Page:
This summer, as rattlesnakes bask in the rocky heat of central Wyoming and the sun withers the grass, Little Chief will come home.
The Northern Arapaho boy was taken in 1881 and died two years later. For 135 years, his remains have laid beneath the invented name, Dickens Nor, at the site of the Carlisle Indian Industrial School in Pennsylvania, now the Army War College.
Little Chief was one 10,600 children forcibly taken from Native American homes and sent to Carlisle. Forbidden from speaking their language, their hair shorn, the kids were part of an inhumane experiment.
“Kill the Indian to the save the man,” the school’s founder, former cavalry officer Richard Henry Pratt, once said.
The children’s descendants are after a modest justice, the return of the remains.
Little Chief’s great-niece Yufna Soldier Wolf first tried to bring him home some 10 years ago. It was a difficult and defeating process, she told the Star-Tribune last year.
Soldier Wolf is the director of the Northern Arapaho Tribal Historic Preservation Office in Riverton, where she works to repatriate Northern Arapaho remains and artifacts to the tribe. When she first sought her great-uncle’s remains, she was only 24.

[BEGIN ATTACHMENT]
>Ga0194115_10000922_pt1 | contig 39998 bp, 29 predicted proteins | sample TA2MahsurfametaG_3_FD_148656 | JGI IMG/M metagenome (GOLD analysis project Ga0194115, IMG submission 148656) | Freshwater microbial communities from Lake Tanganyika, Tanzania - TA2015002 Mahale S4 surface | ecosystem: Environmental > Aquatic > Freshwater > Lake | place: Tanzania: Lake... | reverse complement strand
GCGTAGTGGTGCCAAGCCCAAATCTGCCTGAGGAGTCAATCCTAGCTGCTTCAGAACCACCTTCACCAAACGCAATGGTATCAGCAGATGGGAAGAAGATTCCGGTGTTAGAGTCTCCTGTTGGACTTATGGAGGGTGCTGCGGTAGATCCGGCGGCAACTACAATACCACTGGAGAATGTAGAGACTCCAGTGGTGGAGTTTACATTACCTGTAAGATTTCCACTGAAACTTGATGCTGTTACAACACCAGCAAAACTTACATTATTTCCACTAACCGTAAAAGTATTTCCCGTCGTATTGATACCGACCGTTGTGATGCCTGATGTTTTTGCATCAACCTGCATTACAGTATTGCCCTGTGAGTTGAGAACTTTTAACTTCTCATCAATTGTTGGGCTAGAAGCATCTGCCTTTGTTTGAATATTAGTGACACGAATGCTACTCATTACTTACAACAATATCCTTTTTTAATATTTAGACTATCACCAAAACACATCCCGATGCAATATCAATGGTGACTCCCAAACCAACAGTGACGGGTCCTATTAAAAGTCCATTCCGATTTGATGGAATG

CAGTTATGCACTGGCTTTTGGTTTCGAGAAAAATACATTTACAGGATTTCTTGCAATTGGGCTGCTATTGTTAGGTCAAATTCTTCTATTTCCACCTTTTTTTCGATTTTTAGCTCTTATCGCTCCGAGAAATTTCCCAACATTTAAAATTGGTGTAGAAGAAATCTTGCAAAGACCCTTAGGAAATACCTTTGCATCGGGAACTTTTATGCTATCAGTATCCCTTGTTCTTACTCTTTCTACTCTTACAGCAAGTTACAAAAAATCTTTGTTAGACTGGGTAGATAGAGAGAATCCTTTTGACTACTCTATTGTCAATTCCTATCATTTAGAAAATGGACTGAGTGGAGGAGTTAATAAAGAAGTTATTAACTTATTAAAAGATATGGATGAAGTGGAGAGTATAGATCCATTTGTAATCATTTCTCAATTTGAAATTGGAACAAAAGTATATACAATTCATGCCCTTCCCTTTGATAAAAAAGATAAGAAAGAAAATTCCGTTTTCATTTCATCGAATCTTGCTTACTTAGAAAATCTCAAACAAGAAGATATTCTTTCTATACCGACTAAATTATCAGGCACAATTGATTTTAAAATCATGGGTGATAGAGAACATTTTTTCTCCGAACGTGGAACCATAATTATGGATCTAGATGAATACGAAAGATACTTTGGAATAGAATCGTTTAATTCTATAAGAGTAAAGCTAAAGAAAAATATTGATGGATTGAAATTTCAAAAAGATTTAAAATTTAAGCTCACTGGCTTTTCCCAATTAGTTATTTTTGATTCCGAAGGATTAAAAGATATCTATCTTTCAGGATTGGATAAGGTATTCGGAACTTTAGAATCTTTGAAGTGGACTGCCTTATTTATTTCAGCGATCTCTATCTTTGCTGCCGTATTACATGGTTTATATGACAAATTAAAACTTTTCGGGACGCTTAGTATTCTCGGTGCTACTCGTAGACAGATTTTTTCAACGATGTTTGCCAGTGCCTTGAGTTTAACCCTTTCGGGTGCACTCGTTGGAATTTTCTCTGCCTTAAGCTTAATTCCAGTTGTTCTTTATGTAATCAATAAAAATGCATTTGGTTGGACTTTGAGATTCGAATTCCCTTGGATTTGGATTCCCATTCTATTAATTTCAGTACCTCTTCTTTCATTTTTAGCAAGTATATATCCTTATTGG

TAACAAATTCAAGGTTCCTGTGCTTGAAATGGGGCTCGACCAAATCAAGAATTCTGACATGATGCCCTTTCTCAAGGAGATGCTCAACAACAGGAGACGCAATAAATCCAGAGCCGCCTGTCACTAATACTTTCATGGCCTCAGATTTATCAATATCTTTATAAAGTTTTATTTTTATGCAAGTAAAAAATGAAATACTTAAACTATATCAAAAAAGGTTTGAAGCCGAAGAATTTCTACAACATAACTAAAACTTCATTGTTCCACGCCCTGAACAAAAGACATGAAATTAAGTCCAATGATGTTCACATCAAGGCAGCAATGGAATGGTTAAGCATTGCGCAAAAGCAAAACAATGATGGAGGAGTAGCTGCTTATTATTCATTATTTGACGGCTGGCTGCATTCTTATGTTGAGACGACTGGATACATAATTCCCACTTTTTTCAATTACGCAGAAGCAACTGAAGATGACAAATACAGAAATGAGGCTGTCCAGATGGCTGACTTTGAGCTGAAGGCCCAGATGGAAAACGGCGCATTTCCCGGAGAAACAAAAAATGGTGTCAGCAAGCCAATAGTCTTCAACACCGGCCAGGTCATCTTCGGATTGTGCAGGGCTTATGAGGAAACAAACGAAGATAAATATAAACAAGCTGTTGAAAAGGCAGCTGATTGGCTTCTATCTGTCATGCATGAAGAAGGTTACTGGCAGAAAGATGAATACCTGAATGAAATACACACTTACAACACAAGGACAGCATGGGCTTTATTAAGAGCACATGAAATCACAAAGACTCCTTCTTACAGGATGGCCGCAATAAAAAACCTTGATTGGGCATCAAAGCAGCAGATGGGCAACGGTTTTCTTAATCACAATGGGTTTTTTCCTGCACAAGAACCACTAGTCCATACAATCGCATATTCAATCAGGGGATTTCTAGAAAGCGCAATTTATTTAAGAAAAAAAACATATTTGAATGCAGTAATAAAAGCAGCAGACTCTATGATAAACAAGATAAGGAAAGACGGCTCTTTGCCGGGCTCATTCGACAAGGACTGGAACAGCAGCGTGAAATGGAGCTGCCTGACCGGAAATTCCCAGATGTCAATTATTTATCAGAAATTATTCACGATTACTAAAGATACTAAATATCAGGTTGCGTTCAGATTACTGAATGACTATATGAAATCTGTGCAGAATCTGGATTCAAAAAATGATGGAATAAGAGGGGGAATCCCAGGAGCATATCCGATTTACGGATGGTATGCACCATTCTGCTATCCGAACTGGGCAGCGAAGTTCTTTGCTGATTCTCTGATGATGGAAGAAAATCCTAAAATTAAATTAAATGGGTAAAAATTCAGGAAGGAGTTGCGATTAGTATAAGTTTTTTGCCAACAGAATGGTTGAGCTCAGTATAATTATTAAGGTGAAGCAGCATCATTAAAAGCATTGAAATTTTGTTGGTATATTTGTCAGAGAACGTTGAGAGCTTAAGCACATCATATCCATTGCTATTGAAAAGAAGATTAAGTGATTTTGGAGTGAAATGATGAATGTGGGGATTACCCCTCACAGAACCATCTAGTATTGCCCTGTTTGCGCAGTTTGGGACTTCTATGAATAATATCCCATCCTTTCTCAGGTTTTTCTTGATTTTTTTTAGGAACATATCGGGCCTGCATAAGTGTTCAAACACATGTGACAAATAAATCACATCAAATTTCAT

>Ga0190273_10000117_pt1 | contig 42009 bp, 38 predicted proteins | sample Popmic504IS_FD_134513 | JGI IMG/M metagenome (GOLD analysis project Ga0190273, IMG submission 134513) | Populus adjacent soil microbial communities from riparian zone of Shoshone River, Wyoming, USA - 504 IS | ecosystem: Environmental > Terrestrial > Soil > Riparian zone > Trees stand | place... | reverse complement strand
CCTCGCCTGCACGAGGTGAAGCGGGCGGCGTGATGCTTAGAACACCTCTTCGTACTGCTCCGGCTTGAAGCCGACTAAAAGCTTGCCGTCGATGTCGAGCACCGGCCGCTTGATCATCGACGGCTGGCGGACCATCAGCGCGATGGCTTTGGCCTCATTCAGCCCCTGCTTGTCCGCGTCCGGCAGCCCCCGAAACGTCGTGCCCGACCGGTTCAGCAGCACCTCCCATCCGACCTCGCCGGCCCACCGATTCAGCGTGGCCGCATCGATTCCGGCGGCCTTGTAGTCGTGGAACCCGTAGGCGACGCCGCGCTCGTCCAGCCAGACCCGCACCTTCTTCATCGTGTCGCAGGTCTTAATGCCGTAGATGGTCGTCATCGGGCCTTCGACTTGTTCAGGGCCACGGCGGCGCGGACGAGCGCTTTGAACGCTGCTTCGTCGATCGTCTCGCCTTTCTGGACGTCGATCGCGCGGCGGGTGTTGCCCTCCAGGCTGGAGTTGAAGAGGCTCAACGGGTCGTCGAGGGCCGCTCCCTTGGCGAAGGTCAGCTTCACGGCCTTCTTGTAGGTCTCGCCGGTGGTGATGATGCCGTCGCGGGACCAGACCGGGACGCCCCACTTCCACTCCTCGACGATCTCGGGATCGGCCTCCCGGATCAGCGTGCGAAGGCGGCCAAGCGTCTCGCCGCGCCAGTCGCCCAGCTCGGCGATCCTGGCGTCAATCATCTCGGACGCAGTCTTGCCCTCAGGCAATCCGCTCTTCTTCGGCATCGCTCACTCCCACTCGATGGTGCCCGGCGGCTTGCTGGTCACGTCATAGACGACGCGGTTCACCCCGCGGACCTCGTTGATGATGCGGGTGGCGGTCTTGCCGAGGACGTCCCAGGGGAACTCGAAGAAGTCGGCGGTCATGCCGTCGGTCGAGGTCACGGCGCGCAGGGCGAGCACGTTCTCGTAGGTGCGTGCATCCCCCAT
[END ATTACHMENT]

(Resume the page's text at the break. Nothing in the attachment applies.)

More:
Two years ago, she began again.
Other Northern Arapaho boys buried at Carlisle will also be returned to their descendants later this month. Little Plume and Horse will leave behind the Anglo names printed on their headstones at Carlisle: Hayes Vanderbilt Friday and Horace Washington.
With the help of an archeological team, the Office of Army National Military Cemeteries begins disinterment of the three boys on Aug. 8. It expects to finish by Aug. 17. The Army is paying for the transport and burial costs for the three boys.
“The Army is grateful to have the opportunity to help the Northern Arapaho families find closure by reuniting them with their relatives who were buried at Carlisle Barracks Cemetery more than 100 years ago,” Karen Durham-Aguilera, executive director of Army National Military Cemeteries, said in a statement.
It is unclear what complications will arise from the exhumation. The graveyard of Native American children and Revolutionary War soldiers was moved in 1927 when the Army base expanded, potentially complicating identification of the graves.
There are nearly 200 Native American children buried in the cemetery, and other tribes have sought remains in recent years.
The Army has no other disinterment planned at this time, but the cemetery agency expects multiple to take place over the next few years. It is contacting all Native American tribes that had children at Carlisle between 1879 and 1918.
Little Plume, Horse and Little Chief, thanks to his little brother’s granddaughter, will be the first to leave.